Tamper Evident Systems and Materials

Procurement Manager, Roy Butcher, discusses the latest trends in tamper evident systems and how Covid-19 has played a major role in product innovation.

 

The pandemic has shifted industry trends in ways that will have significant long-term implications for packaging design. There are now three key requirements to focus on to prepare for these changes – design with hygiene and safety in mind, design for e-commerce and direct-to-consumer models and most importantly, sustainability.

 

Ensuring pharmaceutical products are delivered from factory to patient in a safe, efficient manner is a complex procedure, with much to consider. There are intricate restrictions and performance requirements that must be met, whilst guaranteeing goods are protected and untampered throughout the delivery process. These conditions are why tamper-evident security packaging tapes have been used for many years in the pharmaceutical industry.

 

Consumers awareness of hygiene and safety concerns have grown massively and will probably continue to long after the pandemic subsides. To boost consumer confidence, the use of tamper-evident products is likely to continue to increase and new products will come to the market. However, it is a fine balancing act between ensuring protection against contamination, whilst avoiding creating more packaging waste by adding materials and protective closures.

 

Pharmaceutical packaging is often disposable. However, since the pandemic, the demand for single-use packaging has seen an even greater increase. Whilst it may have seemed as if the urgency of the pandemic put sustainability demands on hold, the packaging industry is continuing to work hard to minimise its environmental impact and introduce more recyclable solutions which do not compromise performance. There is a large selection when it comes to tamper evident systems, from labels to tapes and tags and the need for sustainable solutions is sure to welcome further innovation in the coming years.

 

Another important requirement is direct-to-consumer models, a consequence of the rise in e-commerce pharmaceuticals. Whilst this has been a practice for some time now, since the start of the pandemic, 4.3 million adults across the UK have ordered medication online for the first time. There are many reasons why people have turned to postal deliveries for their medication. For example, it offers ease and convenience, it allows you to avoid making journeys to the pharmacy and helps to prevent the risk of infection from Covid-19.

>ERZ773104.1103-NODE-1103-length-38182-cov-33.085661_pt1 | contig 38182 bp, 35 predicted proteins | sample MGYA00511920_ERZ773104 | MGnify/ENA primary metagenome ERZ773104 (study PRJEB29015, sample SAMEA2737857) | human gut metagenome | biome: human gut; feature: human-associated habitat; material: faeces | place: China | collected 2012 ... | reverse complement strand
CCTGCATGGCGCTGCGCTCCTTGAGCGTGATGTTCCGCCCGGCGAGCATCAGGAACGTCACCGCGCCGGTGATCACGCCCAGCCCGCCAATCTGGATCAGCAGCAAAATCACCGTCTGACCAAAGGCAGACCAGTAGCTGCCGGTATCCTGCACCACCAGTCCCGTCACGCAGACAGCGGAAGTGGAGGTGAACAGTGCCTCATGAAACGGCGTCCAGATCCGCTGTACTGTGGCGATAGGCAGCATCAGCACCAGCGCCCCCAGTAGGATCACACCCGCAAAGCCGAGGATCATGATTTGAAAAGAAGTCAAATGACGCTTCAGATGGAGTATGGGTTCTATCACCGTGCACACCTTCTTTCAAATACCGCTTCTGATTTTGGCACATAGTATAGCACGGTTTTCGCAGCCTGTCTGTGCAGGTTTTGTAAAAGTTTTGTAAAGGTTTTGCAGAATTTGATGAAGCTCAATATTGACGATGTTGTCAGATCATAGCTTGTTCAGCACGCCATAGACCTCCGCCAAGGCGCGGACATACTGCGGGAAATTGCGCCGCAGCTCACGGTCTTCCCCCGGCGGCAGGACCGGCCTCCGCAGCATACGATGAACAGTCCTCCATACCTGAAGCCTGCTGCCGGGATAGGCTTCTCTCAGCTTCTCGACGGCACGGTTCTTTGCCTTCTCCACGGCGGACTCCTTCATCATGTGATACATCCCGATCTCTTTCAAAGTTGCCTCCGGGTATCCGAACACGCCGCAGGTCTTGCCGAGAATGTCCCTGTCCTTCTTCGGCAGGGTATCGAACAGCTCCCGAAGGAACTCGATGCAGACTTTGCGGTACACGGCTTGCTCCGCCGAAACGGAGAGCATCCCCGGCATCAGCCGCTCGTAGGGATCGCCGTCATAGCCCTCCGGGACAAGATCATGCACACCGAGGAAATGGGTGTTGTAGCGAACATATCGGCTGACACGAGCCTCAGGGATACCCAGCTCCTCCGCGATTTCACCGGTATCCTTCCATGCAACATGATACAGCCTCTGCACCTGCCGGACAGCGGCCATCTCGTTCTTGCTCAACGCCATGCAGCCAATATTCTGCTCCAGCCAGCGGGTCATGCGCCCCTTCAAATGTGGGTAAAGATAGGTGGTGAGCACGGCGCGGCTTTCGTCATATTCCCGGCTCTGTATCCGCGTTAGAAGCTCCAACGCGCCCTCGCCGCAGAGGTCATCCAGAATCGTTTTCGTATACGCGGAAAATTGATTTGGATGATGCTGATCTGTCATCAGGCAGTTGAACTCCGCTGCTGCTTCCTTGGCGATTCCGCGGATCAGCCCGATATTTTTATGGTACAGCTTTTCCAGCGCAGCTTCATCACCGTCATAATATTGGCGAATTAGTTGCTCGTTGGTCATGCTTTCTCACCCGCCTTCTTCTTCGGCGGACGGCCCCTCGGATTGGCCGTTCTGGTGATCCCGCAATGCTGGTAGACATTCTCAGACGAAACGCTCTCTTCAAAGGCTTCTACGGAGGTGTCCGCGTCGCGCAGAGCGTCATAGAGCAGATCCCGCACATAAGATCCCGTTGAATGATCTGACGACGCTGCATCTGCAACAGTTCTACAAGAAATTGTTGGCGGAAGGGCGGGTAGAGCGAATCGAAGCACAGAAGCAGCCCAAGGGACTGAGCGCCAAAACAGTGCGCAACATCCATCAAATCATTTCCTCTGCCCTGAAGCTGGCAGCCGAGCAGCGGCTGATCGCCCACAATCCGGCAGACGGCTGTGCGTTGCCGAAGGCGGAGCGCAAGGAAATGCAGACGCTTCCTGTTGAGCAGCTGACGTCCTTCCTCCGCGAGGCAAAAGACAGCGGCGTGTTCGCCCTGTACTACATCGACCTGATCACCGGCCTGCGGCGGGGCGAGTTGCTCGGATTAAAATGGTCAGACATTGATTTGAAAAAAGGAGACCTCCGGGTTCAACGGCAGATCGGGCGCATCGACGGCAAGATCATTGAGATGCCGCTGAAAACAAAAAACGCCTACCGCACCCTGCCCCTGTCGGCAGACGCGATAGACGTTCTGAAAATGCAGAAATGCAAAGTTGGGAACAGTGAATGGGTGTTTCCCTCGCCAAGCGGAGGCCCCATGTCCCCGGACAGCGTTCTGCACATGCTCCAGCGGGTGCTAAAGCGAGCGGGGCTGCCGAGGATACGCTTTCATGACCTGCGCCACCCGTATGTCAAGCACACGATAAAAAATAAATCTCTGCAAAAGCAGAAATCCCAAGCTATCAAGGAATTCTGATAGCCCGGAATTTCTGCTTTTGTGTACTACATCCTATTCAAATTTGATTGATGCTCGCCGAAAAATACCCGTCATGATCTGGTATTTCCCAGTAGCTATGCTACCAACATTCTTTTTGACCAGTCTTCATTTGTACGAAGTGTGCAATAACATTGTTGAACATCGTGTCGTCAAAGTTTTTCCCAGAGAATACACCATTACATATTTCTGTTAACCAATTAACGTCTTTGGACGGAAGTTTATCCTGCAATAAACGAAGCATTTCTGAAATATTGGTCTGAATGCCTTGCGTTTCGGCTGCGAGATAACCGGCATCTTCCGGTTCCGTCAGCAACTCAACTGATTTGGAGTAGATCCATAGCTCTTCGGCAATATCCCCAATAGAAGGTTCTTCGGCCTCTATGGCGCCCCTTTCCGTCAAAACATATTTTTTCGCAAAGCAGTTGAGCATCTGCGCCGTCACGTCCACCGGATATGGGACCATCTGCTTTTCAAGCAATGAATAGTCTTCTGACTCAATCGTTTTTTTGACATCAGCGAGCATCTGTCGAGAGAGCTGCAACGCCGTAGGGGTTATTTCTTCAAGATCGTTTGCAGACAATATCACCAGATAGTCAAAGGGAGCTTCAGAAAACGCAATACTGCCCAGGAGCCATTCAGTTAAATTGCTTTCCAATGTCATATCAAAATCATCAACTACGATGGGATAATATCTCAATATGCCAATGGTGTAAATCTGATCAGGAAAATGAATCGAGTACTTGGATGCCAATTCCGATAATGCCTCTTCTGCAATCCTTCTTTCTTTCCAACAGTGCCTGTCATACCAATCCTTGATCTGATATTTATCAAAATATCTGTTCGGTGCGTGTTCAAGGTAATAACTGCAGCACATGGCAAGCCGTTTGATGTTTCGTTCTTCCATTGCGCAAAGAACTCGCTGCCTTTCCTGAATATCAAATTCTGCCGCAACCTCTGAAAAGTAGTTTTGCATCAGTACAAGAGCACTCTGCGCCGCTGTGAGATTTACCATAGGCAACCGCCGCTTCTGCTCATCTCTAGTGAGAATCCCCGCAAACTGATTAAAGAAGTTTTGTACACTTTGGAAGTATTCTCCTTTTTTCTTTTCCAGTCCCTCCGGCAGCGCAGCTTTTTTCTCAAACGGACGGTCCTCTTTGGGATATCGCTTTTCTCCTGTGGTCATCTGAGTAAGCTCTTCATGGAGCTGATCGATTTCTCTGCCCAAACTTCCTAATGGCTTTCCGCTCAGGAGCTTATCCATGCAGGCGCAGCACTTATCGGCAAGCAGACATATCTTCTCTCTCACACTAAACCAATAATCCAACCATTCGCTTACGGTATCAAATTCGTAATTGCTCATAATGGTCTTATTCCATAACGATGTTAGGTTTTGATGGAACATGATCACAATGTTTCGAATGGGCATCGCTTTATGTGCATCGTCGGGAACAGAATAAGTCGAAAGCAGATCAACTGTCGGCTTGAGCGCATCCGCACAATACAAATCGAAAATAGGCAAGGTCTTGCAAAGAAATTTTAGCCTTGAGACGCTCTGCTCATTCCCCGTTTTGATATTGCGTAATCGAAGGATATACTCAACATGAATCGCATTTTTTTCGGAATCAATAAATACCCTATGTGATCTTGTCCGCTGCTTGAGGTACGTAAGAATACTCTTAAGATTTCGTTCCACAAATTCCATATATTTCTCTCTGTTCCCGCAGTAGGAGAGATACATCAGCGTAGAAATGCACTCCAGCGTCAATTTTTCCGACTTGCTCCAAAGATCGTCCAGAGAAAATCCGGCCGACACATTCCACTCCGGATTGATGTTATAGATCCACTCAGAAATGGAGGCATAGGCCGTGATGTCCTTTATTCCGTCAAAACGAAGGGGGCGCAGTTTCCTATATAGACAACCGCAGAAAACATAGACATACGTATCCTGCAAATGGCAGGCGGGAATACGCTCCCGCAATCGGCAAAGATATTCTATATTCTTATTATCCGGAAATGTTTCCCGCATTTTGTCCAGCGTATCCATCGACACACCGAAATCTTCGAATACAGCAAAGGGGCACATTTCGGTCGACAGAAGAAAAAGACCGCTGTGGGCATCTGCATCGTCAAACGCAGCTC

The upsurge in accessibility of pharmaceuticals has been a great step forward in the market, but it has also come with increased possibility for tampering and counterfeiting. Not only does this pose risk to the health of consumers, but it can also negatively affect brand reputation too. Therefore, ensuring the right protection is in place is crucial.

 

At Southgate, our products are designed with safety at the forefront. For example, our range of Tegracheck security tapes are made with an aggressive adhesive which prevents removal of the tape without clear evidence, revealing an ‘OPEN VOID’ message. Last year, we wrapped up five million NHS Covid-19 home testing kits using our range of self-seal bags to reduce the danger of excessive handling and contamination. Our design meant that the tests could be quickly and efficiently sealed and sent out to people who were unable to visit test sites.

 

The safety of the consumer is an important consideration for any area of packaging. However, when it comes to pharmaceutical products, it is critical. The pandemic has highlighted this and put pressure on the increasingly difficult role of designing and specifying the packaging used throughout the end-to-end supply for medicines. At Southgate, we plan to continue our mission to combine sustainability with safety and accessibility.

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